Friday, September 4, 2009

Book Review: Why Evolution is True

Why Evolution is True by Jerry A. Coyne

Book description: What is evolution? What proof is there that it exists? Jerry Coyne answers those questions in a very accessible and interesting way. He explains exactly what evolution is (and isn't), and then provides specific examples of proof that evolution exists.

Eighty-three years have passed since Scopes v. State, also known as the Scopes Monkey Trial. John Scopes, a high school science teacher, was found guilty of teaching evolution. However, due to a technicality on appeal, he was never actually punished.

But surely we have moved beyond that, right? Coyne's book starts out with some personal reflections on Kitzmiller et al. vs. Dover Area School District et al: a modern day Scopes monkey trial in which the Dover, PA school district board passed a resolution requiring biology teachers to read a short statement offering intelligent design as an alternative theory to evolution. Some outraged parents sued, and thankfully, the judge ruled in their favor. That case was in 2005.

In 2009, band members of Smith-Cotton High School (Sedalia, MO) were forced to return tee-shirts that were promoting their fall program because the shirts depicted the evolution of man. (The theme of the program was "Brass Evolution".)

Obviously, evolution is still a contentious issue. Creationism has been renamed "intelligent design" and is still being pushed to be offered as an "alternative" in parts of the country. In his book, Coyne does an admirable job in not only defending evolution but, by implication, exposing intelligent design's lack of foundation.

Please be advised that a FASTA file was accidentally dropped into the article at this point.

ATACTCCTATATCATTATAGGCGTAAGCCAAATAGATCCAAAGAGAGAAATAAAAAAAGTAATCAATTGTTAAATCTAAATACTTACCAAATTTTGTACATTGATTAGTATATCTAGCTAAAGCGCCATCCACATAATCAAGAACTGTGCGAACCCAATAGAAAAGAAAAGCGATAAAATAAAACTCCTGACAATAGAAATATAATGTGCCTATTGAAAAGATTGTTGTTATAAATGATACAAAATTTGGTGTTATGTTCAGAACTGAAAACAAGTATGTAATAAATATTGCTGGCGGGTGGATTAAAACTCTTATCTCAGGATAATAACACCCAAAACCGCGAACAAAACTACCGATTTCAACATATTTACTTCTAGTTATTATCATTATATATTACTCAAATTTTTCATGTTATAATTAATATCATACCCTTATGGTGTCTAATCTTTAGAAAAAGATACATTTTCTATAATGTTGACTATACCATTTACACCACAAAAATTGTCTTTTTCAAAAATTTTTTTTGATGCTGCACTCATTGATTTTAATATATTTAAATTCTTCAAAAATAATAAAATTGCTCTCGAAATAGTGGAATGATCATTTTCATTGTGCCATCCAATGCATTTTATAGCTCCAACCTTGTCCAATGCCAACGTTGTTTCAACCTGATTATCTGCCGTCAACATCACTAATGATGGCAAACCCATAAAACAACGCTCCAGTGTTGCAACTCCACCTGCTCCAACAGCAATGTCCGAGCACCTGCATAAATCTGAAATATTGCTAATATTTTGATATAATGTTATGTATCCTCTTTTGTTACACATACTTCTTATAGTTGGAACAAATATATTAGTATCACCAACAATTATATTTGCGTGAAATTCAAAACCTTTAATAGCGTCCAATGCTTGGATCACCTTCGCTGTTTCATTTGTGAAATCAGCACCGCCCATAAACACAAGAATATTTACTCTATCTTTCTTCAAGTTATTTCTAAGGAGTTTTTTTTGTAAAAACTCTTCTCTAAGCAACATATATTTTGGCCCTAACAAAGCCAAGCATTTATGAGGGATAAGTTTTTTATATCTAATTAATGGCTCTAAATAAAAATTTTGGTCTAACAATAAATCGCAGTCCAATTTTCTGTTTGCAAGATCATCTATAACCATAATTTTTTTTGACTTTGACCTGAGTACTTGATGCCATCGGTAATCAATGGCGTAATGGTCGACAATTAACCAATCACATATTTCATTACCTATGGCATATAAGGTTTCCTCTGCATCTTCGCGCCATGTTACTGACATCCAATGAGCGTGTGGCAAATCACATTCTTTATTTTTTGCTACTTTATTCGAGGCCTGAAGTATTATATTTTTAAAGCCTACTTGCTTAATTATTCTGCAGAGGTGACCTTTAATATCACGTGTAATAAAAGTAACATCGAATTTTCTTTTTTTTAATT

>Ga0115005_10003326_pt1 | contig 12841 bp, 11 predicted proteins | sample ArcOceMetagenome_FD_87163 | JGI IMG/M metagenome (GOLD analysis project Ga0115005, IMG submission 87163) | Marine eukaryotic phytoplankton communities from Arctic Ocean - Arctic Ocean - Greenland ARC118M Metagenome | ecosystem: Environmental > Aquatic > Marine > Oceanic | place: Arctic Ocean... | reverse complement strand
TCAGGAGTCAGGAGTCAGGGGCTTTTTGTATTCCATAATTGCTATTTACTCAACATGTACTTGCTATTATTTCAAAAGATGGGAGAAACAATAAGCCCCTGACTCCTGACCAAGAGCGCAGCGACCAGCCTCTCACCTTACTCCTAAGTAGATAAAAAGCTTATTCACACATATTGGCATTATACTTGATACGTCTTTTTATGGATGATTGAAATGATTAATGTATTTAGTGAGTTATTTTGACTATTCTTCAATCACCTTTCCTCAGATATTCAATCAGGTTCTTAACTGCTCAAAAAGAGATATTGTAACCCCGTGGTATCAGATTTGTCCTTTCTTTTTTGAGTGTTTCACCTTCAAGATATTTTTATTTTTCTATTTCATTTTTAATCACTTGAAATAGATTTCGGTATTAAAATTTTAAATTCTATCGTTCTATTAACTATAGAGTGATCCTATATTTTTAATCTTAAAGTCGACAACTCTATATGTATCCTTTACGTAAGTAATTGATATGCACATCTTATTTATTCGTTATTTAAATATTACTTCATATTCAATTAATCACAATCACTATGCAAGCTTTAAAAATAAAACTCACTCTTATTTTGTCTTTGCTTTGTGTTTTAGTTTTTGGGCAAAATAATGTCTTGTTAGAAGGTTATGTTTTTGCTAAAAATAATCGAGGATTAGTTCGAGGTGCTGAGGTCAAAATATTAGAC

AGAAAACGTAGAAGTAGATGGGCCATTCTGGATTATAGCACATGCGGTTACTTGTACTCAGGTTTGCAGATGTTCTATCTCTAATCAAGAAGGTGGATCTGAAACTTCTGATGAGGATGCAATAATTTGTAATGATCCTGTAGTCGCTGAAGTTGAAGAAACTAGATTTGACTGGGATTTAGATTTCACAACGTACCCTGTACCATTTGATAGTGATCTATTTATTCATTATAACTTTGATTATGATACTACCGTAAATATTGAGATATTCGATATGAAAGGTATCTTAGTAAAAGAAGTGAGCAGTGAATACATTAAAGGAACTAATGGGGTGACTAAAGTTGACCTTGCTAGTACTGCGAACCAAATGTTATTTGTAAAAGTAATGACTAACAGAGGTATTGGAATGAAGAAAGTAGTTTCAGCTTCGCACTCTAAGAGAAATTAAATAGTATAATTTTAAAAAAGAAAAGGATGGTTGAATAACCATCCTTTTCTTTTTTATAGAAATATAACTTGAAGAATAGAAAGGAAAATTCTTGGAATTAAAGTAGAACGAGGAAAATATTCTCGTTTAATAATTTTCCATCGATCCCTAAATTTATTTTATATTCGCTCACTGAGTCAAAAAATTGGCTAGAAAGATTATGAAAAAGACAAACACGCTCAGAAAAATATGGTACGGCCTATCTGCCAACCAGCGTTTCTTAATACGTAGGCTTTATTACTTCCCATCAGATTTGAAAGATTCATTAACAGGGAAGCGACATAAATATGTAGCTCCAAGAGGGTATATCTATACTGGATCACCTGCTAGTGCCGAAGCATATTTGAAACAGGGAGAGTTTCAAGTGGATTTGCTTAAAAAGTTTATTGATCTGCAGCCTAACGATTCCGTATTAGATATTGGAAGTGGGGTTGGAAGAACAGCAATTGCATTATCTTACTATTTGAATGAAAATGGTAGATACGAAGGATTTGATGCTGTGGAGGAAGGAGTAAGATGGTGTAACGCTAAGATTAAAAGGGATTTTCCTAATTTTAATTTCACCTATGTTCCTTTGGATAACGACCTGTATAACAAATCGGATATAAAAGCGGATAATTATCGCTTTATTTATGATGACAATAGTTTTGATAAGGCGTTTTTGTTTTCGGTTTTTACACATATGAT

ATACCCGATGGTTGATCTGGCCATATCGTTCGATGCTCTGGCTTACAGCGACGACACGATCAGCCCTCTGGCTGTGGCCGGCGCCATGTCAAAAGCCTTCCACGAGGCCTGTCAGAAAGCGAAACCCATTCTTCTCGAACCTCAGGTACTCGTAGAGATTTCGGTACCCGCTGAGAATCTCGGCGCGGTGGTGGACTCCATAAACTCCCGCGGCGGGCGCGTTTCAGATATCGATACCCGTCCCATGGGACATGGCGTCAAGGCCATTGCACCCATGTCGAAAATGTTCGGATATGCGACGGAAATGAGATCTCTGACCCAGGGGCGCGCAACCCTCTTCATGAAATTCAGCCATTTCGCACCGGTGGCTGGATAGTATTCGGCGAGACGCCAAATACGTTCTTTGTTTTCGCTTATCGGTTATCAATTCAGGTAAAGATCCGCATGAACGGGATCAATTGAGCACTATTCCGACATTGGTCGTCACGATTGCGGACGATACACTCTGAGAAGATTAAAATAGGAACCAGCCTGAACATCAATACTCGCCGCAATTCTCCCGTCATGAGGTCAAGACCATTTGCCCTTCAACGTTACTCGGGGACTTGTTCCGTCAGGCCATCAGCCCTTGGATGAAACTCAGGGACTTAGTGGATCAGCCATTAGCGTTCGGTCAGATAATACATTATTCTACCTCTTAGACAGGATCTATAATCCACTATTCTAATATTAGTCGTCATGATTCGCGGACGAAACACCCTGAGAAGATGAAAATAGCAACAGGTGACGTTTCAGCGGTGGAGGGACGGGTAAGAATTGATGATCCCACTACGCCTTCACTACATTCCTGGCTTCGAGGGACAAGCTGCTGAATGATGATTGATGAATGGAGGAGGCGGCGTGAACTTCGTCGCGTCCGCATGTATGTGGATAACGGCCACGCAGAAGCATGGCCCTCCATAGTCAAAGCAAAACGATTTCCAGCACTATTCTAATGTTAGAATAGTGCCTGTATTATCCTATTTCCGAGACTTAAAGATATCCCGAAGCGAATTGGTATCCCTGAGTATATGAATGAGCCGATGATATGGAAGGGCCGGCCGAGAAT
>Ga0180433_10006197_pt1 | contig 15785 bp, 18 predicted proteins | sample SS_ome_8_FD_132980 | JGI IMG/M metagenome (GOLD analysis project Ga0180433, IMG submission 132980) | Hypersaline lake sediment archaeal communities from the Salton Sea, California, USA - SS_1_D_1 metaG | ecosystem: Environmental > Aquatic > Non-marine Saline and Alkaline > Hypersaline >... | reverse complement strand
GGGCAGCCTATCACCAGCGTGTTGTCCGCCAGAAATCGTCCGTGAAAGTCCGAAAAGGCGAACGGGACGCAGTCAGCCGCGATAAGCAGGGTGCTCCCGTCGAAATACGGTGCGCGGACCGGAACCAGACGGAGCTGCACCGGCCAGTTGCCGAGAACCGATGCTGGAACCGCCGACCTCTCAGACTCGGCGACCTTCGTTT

He begins by explaining that a scientific theory is much stronger and unimpeachable than laymen consider a theory. The "theory" of evolution is commonly accepted in the scientific community as scientific fact. There has been no evidence to contradict it, despite creationists assertions to the contrary (he also debunks a number of those in his book). And he points to evidence that not only did the planet and all plants and animals on it evolved, but that humans did as well.

I find evolution absolutely fascinating, and I am constantly amazed when I run into someone who turns a blind eye to all the evidence that it happened and that it's still happening today. I love learning how different species evolved in a community and formed relationships with other species (predator-prey, symbiotes, etc.), and within species.